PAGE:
Long ago, I had multiple worlds instead of just one or two. Luke Callindor and the champions were in Windemere, the superheroes were in Super Earth, and Clyde had his vampires in another Earth. It was all compartmentalized in my notebooks and . . . I still kept getting things mixed up. Much of it revolved around Clyde and the Dawn Fangs too because I kept trying to reinvent vampires for all the different worlds. Inevitably, they would become a variation on the Dawn Fangs and there would be a Clyde-like figure that led them. It was an interesting journey, which I really have to share.
Clyde was the second character I had in college, so I started building a series around him like I had done with Luke Callindor. Since he was in a game that involved the modern world, I put him on Earth. Problems stirred from the beginning because I became obsessed with finding a way to pit Clyde against Luke. Took about a year to drop that and focus on crafting a real world for the vampires. At first, he was the only one immune to sunlight, but that made it hard to interact with his friends. I ended up making all the vampires immune after that, but they stayed in the shadows. This made no sense and it got even stranger when I had Clyde be the reincarnation of Dracula. In my defense, it was 2000 and I was only 20. The vampire craze hadn’t hit yet, so this wasn’t as overdone as it was today. Needless to say, this got tossed as well. I played with Clyde in games a bunch to get a better feel for him, but things felt locked in place.
The last series in Clyde’s personal world ended with him reaching his full power and then vanishing. Part of this was because I was running a Dungeons & Dragons game that I was going to turn into a series. In my foolishness, I put Clyde in Windemere and had him there long enough to influence events before I realized my mistake. I could have shifted him out of the story, but then there would be a gap for a few characters or a cheap doppelganger. Having his series end with him jumping to Windemere was the logical step, but there was always something off. His main weapon was still a chainsaw and he had no friends like Mab, Xavier, or Titus. Clyde being in Windemere at this point was wrong, but I handed realized it.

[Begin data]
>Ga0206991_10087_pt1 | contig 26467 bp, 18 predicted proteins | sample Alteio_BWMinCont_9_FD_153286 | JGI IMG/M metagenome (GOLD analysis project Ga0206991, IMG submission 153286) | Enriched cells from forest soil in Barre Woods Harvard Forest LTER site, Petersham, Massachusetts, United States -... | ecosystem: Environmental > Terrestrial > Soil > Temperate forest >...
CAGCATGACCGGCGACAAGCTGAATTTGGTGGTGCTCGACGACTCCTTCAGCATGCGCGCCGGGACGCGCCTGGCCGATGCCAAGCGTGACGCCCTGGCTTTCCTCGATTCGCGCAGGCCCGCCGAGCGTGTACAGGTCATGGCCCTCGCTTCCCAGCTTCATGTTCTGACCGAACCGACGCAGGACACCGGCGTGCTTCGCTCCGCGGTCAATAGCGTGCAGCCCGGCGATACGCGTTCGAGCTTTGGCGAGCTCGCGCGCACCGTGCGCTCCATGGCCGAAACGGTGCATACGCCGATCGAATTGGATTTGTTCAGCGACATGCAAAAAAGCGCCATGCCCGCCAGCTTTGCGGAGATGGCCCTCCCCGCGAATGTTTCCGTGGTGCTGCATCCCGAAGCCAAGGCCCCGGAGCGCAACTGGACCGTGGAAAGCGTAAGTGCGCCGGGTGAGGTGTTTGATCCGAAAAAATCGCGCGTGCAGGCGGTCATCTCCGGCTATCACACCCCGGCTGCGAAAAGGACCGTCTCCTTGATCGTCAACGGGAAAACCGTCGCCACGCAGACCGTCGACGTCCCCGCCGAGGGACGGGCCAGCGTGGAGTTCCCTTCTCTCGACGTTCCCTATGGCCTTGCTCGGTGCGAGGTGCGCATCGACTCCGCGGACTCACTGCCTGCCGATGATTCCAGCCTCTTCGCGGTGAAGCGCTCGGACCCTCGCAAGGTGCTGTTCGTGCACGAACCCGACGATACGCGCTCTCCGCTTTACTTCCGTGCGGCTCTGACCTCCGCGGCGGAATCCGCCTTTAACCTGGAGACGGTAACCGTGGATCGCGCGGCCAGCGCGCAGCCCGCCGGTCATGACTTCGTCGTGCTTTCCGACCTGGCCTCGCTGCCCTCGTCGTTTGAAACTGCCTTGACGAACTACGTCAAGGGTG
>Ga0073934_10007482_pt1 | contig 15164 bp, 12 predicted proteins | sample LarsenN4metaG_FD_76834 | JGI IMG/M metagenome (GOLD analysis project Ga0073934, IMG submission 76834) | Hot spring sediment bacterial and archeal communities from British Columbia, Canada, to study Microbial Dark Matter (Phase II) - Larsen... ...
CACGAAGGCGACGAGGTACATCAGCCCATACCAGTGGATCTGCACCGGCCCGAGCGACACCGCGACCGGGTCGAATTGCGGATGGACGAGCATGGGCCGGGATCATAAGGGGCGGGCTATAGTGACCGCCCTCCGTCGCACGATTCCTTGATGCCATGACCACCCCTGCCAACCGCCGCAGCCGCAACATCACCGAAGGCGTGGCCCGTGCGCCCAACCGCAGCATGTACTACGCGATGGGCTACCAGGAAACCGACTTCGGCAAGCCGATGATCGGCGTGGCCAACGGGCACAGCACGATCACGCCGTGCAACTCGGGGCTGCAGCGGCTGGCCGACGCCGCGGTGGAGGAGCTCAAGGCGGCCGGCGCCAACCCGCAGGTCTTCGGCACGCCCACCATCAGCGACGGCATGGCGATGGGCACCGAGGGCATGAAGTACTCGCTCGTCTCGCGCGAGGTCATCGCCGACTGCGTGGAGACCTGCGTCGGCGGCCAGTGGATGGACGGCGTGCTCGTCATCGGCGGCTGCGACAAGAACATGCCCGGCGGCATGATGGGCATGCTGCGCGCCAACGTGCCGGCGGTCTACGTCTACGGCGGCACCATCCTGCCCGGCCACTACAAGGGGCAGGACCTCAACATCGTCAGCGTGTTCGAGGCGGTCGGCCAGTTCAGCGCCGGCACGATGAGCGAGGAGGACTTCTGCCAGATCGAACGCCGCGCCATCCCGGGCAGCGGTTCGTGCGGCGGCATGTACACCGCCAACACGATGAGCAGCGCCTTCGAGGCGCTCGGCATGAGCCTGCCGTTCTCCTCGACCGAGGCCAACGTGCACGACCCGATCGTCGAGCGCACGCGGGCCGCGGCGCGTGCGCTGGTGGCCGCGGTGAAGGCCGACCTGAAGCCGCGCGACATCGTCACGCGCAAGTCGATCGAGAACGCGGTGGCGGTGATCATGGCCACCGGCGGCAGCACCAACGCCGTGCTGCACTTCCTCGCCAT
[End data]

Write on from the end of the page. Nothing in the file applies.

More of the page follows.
Then, I came up with my Super Earth world for the superheroes, which ended up having vampires. At first, they were random enemies that would turn up when I needed fodder, but I began making them sun resistant to increase their threat. Then, I had a vampire as one of the heroes and made some changes. I realized that I was coming very close to the Dawn Fangs (though I didn’t call them that), so I made a decision that they would be involved with the superheroes. This made such a mess. The vampires were now villains, which caused their series to make no sense. Mab and the others being around were pointless because they didn’t fit their own world. Clyde wasn’t even on Earth any more and the one time he crossed over with superheroes in his series resulted in him being hunted. This had him acting surprisingly weaker then in the other stories because I couldn’t have him wipe out the cast of the other series. Needless to say, this forced me to rethink everything.
This brings us to the end of Clyde’s journey ‘home’, which I guess I would call the Great Merging. I transferred all of my ideas to Windemere to create a single tapestry of my ideas and all of them fit. Well, the alien bounty hunter didn’t and I ended up moving the superheroes back to Earth (might undo that), but this isn’t their story. As for Clyde, his presence ended up filling in some amazing gaps in Windemere. The Dawn Fangs got their name and appeared as a more common species within the world. I’ll admit that I felt a little sad about removing Clyde’s chainsaw, Bob’s car obsession, and Mab’s motorcycle, but they quickly evolved into their current versions. It felt a lot more natural for them, which is strange since they were always played in Earth-based games. Maybe it’s because they always had a magical quality, so it wasn’t a difficult transfer to make. There are still times I question my decision, but they’ve really been locked into place. Too many plot holes in the other series got filled by the presence of the Dawn Fangs and I don’t have to come up with different versions of vampires for all the worlds.
As you can tell, it took a long time for Clyde to find his final home. The jury is still out on how well he meshes with what’s been established, but I can see that he’s comfortable. That’s probably the most important part too.